vk::InstanceCreateInfo iniInfo = {  ...  };
vpp::Instance instance(iniInfo);
vpp::DebugMessenger debugMessenger(instance); // debug_utils extension must be enabled

auto surface = /* use your favorite window abstraction to create a surface */

// Let vpp choose a default physical device, present, graphics and compute queue // Note that while this usually works and is convenient at the beginning, // you can still just choose your own physical device or pass // your own DeviceCreateInfo with chosen queue families. const vpp::Queue* presentQueue; vpp::Device device(instance, surface, present);

Submission batches

// vpp::QueueSubmitter allows to bundle multiple queue submissions
// and then track the submission state.
vpp::QueueSubmitter submitter(queue);
auto id = submitter.add({submitInfo1, submitInfo2, submitInfo3});

Deferred initialization

// Create initializers for a couple of memory resources.
// They will already reserve as much memory as they need.
// The api can also be used manually (via vpp::Buffer/Image constructors
// and the init method), without the vpp::Init helper
vpp::Init<:buffer> initBuf1(device, bufferCreateInfo1);
vpp::Init<:buffer> initBuf2(device, bufferCreateInfo2);
vpp::Init<:image> iniImg1(device, imgCreateInfo1);

// Finish deferred initialization for all resources // If posssible (due to vulkan MemoryRequirements) will allocate all resources // on a single device memory (respecting alignments etc) buffer1 = initBuf1.init(); buffer2 = initBuf2.init(); image1 = initImg1.init(); </:image></:buffer></:buffer>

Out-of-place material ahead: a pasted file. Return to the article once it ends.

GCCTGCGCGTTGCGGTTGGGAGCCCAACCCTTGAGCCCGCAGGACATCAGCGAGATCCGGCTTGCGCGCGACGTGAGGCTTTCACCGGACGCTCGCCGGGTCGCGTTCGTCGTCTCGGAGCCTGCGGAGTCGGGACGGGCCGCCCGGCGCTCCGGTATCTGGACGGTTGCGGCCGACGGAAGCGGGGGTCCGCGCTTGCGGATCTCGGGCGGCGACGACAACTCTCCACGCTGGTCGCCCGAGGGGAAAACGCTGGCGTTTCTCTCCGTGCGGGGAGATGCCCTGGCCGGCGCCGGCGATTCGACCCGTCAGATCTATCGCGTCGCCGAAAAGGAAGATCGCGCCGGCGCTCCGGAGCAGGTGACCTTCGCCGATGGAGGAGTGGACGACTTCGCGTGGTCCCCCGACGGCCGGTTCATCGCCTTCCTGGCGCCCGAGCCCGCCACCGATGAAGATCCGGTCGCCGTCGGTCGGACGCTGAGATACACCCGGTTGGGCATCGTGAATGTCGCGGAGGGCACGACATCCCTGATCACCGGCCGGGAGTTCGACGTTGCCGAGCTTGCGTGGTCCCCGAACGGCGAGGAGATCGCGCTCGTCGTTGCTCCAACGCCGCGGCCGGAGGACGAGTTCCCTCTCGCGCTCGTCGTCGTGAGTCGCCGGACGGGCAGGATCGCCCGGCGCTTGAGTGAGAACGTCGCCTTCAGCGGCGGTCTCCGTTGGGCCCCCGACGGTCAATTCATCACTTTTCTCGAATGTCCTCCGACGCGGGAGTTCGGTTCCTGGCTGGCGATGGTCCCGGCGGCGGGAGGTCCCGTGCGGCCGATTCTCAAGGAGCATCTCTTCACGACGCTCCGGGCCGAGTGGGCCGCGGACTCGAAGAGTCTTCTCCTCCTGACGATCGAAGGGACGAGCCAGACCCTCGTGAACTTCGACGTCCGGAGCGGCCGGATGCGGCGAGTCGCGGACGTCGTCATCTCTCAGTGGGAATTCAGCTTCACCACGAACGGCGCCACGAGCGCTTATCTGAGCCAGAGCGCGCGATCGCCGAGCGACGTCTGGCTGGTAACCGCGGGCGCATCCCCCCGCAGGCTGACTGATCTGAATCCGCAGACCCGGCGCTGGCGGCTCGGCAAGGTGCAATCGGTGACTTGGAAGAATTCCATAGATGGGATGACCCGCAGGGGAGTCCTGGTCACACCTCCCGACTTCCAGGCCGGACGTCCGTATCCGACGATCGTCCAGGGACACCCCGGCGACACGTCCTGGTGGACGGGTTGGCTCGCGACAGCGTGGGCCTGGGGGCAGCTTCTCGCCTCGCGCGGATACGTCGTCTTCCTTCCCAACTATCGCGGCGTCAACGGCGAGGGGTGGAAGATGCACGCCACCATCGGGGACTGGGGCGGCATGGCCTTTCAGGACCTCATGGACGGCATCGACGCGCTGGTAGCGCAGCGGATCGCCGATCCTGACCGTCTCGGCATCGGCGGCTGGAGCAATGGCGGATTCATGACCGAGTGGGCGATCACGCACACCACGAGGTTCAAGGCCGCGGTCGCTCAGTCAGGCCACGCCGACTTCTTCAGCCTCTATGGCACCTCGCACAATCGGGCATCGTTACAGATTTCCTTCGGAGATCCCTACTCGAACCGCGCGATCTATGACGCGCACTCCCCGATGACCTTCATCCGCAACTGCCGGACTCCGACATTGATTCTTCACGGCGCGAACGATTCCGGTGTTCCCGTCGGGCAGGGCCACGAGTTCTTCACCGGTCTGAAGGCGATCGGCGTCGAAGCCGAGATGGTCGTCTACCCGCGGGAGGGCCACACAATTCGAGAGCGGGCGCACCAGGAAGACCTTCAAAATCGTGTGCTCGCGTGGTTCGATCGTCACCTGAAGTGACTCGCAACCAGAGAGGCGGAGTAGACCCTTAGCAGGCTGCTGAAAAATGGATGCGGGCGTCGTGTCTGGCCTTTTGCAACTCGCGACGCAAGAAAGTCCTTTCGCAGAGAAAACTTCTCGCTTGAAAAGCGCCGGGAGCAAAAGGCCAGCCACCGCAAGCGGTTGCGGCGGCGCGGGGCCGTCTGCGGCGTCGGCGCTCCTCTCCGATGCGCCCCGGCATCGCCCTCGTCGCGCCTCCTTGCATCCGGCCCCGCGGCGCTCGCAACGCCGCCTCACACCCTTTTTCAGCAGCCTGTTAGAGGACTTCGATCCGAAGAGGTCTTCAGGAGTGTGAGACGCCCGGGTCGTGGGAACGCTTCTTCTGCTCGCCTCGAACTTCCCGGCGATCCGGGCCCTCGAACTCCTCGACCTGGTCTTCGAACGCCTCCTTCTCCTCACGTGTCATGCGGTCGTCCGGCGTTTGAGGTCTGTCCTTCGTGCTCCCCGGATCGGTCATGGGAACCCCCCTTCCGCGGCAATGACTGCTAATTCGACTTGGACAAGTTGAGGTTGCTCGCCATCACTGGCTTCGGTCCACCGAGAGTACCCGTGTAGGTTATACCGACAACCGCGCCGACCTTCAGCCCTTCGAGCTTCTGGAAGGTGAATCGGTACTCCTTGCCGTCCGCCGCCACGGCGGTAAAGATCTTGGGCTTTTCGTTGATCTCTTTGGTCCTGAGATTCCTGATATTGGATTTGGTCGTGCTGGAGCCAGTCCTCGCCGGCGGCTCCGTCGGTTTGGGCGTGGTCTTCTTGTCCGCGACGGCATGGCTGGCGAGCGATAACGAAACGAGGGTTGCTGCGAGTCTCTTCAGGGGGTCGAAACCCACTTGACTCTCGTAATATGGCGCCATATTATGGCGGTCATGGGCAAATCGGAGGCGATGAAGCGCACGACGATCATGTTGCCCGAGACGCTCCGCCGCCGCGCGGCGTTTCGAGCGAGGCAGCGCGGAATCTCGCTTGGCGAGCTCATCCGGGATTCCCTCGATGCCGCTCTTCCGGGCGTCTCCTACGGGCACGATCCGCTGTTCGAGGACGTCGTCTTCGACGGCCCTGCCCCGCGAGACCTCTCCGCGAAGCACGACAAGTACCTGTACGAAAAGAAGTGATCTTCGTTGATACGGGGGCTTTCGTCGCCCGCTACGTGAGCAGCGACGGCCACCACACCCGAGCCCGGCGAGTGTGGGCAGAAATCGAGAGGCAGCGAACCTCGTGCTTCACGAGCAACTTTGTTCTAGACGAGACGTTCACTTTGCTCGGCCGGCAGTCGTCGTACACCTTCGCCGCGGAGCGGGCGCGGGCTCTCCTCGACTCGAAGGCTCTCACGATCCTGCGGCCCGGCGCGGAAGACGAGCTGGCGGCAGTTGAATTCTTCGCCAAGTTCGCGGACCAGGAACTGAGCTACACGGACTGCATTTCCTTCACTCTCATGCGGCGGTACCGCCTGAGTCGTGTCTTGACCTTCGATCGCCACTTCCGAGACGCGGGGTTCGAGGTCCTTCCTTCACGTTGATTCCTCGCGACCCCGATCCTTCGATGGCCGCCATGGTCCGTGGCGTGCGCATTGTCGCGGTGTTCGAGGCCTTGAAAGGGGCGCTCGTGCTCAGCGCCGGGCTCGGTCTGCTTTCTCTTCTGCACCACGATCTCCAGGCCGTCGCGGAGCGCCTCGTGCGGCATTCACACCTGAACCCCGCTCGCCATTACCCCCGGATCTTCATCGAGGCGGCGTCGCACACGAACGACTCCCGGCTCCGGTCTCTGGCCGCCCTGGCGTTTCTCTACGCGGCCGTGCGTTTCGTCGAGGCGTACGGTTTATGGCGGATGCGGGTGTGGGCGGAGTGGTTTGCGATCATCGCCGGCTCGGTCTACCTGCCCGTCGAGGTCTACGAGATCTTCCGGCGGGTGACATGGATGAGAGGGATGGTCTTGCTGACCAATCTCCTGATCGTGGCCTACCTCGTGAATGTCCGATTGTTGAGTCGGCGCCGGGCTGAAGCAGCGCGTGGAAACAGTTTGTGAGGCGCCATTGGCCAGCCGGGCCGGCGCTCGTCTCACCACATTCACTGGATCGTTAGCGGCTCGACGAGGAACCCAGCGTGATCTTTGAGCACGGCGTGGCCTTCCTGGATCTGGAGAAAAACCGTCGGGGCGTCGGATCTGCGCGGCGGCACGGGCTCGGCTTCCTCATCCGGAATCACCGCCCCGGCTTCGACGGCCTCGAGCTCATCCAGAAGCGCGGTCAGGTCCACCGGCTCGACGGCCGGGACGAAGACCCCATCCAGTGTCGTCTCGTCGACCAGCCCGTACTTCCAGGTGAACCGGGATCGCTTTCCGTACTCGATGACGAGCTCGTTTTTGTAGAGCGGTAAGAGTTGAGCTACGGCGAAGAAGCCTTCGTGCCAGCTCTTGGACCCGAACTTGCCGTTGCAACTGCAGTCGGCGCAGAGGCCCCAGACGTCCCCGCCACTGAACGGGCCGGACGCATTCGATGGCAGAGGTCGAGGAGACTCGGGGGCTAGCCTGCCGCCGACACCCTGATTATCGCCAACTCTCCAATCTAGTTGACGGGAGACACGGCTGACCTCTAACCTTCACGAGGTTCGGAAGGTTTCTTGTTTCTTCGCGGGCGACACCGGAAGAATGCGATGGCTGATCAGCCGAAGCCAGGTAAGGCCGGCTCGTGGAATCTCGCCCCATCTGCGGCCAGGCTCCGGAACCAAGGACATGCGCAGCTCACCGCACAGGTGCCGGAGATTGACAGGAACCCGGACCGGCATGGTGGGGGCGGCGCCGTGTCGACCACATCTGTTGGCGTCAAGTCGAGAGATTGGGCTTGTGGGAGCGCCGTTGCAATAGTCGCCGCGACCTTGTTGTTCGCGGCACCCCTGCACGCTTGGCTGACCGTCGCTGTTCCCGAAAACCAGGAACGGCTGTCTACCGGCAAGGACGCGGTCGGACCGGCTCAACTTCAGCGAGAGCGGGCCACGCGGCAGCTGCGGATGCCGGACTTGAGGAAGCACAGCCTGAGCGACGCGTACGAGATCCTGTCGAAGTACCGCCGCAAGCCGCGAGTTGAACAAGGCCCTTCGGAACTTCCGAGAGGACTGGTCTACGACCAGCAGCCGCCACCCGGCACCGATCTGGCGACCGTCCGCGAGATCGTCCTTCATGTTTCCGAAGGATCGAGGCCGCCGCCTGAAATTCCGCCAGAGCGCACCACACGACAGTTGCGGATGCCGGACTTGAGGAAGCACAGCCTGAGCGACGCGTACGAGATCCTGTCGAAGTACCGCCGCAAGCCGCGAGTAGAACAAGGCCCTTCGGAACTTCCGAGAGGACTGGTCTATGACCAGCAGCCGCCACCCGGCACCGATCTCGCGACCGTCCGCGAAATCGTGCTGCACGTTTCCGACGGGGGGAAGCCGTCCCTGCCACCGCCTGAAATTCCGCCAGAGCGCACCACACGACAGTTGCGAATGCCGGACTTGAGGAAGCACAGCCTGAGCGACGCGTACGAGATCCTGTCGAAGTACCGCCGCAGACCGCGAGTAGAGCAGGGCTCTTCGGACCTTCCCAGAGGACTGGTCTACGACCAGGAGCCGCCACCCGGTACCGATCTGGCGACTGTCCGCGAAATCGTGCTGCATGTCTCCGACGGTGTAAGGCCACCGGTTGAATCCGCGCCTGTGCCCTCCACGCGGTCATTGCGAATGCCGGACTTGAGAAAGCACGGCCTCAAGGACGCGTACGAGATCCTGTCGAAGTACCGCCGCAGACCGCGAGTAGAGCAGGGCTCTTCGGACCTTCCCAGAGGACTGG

SharedBuffer and BufferAllocator

// Create a bufferAllocator (we could also use the device's default allocator) 
// and allocate a bunch of mappable uniform buffer objects.
// Since we reserve the needed storage, only one buffer will be created.
// Alternatively, we could have directly created one vpp::SharedBuffer.
vpp::BufferAllocator bufAlloc(device);

auto hostBits = device.hostMemoryTypes(); // memory types that are hostVisible auto usage = vk::BufferUsageBits::uniformBuffer; auto uboSize = 64u;

bufAlloc.reserve(1024, usage, hostBits); // reserve enough for all ubos

vpp::SubBuffer ubo1(bufAlloc, 64u, usage, hostBits); vpp::SubBuffer ubo2(bufAlloc, 64u, usage, hostBits); vpp::SubBuffer ubo3(bufAlloc, 64u, usage, hostBits);

Image filling/retrieving

// Some helpers to fill or read images.
auto subres = vk::ImageSubresource{vk::AspectBits::color};
vpp::fillMap(commandBuffer, img1, img1Size, dataToWrite, subres);

// Creates a stage buffer and copies from/to it via the given // commandBuffer. The stage buffer must be kept alive until the // command buffer has finished. auto stageBuffer = vpp::fillStaging(commandBuffer, img2, img2Format, img2Layout, img2Size, dataToWrite, subres); auto stageBuffer = vpp::retrieveStaging(commandBuffer, img3, img3Format, img3Layout, img3Size, subres);


To run all tests with valgrind leak checks, execute (in build dir):

meson test \
    --print-errorlogs \
    --wrapper 'valgrind